“I don’t feel funny anymore,” complains the movie star played by Chris Rock in Top Five, but don’t worry. Unlike Woody Allen’s Stardust Memories, this cinematic confessional, which is also a genial wish-fulfillment fantasy, is actually funny.
It’s also indulgent, uneven and naggingly misogynist, which is weird, given how sharp writer-director Rock has been on any number of other subjects lately. In the runup to the release of Top Five, Rock has been everywhere, writing beautifully about racism in The Hollywood Reporter and being interviewed by Frank Rich on politics, ethnicity and comedy in New York magazine.
Rock is a genuine 2014 media hero, one of the most thoughtful pop cultural voices of the day. His latest movie, following Head of State and the Eric Rohmer remake I Think I Love My Wife, isn’t quite what it could’ve been. But it’s the rare commercial mainstream comedy that improves as it goes.
The best of it favors the loose, conversational universe of Richard Linklater’s Before Sunrise/Before Sunset/Before Midnight trilogy. The Rock character, Andre Allen, is a comic turned filmmaker. He’s best known as Hammy the bear in the Hammy trilogy, the bear equivalent of Big Momma’s House. But times are changing, if he has his way. His first serious drama—an 18th-century Haitian slave revolt epic called Uprize!—is about to come out in theaters. The New York Times assigns a feature writer, played by Rosario Dawson, to shadow Andre for a profile. Subject and interviewer thrust and parry all around New York and vow a mutual pledge of “rigorous honesty,” though that proves easier for one than the other.
Both are recovering alcoholics. Andre’s crass, fame-hungry fiancée (Gabrielle Union) has Andre tied up in a Bravo reality series about their upcoming wedding. She’s just transparent and unpleasant enough, in screenwriting terms, to nudge Andre toward his interviewer/interrogator without any undue nuance. Zigzagging through flashbacks to Andre’s debauched drinking days, Top Five marshals a wealth of comic talent in the supporting ranks. Kevin Hart, Tracy Morgan, Cedric the Entertainer and Romany Malco spice their scenes, some fresher than others, and everyone from Jerry Seinfeld to Adam Sandler to Whoopi Goldberg pops in as well.
The movie’s other foot is planted in stand-up and what Rock learned from it. Andre reconnects with his comedian instincts in a scene (after the movie’s big reveal, a ridiculous one) where he performs an impromptu set at a Manhattan comedy club. As a comic and as a comic actor, Rock is easy company. He can get away with pungent cultural critique (at one point he dings all the “bad, dark-skinned boyfriends” in Tyler Perry’s movies) simply because he’s a deft hit-and-run artist, never lingering for long in any one comic intersection. Well, one exception: the scene in a Houston hotel room with a couple of gold-digging hookers, also featuring Cedric the Entertainer, goes on a while. It belongs to a dumber movie than this one, and in a script alert to all kinds of behavior and perspectives, why can’t Rock envision female characters that aren’t in some way duplicitous or shrews?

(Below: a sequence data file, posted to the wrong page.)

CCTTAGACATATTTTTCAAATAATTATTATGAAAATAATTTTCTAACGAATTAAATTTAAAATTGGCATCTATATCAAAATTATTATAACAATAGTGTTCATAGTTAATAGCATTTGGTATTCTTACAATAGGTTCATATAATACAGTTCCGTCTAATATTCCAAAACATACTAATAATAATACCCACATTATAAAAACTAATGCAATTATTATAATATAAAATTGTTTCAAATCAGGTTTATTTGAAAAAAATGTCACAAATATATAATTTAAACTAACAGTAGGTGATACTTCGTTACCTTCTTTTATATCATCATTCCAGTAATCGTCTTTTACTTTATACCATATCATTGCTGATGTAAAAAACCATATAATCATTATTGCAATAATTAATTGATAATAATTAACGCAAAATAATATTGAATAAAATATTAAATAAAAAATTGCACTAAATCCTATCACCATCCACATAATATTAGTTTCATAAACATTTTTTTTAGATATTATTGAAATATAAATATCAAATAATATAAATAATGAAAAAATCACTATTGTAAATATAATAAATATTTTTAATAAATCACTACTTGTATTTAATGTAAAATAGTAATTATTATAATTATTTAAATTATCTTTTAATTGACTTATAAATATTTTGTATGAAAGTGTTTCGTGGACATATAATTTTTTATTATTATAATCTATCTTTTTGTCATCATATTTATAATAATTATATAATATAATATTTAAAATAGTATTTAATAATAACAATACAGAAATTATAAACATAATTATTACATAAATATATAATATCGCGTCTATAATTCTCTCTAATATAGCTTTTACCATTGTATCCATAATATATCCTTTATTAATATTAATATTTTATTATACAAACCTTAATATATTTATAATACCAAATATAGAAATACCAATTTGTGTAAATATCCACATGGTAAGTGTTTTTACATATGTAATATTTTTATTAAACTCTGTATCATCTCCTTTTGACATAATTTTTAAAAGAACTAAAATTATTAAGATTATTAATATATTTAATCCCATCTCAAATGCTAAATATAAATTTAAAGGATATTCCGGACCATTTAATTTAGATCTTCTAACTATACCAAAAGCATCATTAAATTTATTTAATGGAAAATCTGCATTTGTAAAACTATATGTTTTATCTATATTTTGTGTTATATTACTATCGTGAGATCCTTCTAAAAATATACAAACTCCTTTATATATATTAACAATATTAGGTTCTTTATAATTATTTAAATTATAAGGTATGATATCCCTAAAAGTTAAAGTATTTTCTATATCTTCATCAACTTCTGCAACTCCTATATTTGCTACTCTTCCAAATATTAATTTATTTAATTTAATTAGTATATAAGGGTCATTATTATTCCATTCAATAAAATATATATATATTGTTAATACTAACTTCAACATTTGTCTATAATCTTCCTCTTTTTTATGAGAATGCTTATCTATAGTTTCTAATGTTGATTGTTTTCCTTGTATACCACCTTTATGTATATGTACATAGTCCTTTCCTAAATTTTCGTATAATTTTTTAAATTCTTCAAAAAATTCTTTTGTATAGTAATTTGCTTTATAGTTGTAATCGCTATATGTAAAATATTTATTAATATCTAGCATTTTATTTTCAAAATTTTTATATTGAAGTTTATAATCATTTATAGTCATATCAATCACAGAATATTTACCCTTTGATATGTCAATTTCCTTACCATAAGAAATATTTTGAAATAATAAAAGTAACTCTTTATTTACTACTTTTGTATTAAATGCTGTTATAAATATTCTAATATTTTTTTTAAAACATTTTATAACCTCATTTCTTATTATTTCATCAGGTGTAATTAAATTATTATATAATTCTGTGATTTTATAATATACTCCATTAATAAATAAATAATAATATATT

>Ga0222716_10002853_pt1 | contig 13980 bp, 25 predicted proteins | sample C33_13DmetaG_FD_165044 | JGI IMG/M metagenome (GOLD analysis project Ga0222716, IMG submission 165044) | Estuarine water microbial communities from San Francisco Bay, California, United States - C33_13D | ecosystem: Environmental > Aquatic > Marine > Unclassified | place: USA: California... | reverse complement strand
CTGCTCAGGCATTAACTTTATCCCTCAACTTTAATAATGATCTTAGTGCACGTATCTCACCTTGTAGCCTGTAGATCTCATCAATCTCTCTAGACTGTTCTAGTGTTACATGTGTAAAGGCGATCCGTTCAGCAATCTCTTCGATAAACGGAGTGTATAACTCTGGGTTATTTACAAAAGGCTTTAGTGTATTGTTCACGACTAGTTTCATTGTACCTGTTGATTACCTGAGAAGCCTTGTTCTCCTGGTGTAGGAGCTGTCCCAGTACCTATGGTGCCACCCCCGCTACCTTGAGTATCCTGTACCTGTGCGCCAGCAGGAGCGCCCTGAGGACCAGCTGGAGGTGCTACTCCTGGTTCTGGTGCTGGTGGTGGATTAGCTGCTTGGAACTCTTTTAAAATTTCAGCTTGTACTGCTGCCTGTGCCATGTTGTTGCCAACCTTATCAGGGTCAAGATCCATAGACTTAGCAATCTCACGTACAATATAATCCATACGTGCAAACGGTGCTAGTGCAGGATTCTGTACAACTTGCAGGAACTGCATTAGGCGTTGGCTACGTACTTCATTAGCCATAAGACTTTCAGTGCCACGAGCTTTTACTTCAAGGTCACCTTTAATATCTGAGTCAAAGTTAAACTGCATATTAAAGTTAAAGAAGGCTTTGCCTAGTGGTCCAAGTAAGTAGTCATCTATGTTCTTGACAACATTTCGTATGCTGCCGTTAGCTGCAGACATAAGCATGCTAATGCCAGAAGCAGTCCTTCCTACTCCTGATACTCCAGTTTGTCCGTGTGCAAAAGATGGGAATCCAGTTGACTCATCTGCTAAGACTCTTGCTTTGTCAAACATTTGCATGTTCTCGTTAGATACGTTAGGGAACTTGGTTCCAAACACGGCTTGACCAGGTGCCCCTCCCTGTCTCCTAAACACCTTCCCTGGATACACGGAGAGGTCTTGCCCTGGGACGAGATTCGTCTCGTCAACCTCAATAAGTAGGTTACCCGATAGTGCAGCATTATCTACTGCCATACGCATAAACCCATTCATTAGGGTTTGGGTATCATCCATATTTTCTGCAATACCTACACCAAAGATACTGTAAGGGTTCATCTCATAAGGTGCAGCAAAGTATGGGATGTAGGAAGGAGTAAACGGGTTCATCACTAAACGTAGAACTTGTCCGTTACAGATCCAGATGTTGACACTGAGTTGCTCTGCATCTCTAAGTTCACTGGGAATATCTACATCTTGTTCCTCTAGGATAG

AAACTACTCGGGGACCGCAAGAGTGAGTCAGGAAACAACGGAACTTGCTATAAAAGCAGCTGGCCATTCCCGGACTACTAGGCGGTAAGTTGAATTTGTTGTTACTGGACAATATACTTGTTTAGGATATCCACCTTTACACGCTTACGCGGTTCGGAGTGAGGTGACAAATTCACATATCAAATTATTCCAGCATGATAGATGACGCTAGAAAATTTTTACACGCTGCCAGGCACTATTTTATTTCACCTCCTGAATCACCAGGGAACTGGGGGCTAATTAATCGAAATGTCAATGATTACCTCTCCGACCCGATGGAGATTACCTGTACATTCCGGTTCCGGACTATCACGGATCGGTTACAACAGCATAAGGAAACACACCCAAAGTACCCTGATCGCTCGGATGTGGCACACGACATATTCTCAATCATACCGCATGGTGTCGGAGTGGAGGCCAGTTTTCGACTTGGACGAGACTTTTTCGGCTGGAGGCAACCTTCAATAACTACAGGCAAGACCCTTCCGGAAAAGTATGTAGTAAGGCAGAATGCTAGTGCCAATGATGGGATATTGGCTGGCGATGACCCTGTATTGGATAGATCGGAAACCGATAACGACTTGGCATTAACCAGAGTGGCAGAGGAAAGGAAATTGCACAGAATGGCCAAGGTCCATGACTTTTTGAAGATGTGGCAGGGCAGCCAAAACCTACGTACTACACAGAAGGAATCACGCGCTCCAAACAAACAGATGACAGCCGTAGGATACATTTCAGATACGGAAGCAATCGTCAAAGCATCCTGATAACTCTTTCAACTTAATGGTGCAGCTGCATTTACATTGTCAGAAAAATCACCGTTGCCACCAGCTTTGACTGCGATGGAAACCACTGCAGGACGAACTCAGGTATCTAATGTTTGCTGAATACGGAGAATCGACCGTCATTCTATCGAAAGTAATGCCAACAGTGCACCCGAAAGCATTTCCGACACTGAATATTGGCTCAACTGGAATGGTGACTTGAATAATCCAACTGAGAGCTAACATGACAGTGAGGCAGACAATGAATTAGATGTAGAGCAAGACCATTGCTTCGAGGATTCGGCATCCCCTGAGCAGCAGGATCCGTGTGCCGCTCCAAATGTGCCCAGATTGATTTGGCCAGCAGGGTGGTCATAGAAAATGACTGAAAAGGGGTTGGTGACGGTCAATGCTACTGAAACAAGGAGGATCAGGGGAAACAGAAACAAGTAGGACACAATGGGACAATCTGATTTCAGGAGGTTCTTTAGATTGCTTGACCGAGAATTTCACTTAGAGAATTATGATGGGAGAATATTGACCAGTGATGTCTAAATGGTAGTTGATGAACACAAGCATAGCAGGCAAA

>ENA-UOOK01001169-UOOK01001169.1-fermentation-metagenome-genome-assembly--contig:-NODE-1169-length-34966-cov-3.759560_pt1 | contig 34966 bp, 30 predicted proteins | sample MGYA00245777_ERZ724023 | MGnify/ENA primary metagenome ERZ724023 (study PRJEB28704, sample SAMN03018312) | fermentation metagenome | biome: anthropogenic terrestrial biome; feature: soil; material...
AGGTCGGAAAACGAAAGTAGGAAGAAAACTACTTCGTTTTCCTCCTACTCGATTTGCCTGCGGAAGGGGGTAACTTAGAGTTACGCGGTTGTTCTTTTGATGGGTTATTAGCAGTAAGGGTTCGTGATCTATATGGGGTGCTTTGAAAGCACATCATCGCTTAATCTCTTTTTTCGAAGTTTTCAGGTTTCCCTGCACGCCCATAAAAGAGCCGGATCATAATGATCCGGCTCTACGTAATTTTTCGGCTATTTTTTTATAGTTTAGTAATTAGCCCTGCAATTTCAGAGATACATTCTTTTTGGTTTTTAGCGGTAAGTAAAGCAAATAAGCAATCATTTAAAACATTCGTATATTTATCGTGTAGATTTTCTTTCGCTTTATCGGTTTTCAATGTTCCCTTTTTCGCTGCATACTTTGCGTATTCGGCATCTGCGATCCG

So there’s that. There’s also the rapper formerly known as DMX singing Charlie Chaplin’s “Smile” as you’ve never heard it before, in a prison cell sequence. It’s inexplicably terrific—my vote for the comic setup least likely to succeed but successful anyway. In Top Five, you sense Rock trying to load all these disparate talents onto a conventional romantic-comedy structure. It’s a close call, but it holds.
Certain aspects of Rock’s film feel extra-topical thanks to real life, 2014 division. Andre struggling to breathe while in a New York Police Department officer’s chokehold is supposed to be a fleeting transitional image, but with the late Eric Garner still on the collective American mind, it’s a startling moment in a film more into genial provocation, and Dawson’s smile in close-up.
Top Five (R): ★★★✩✩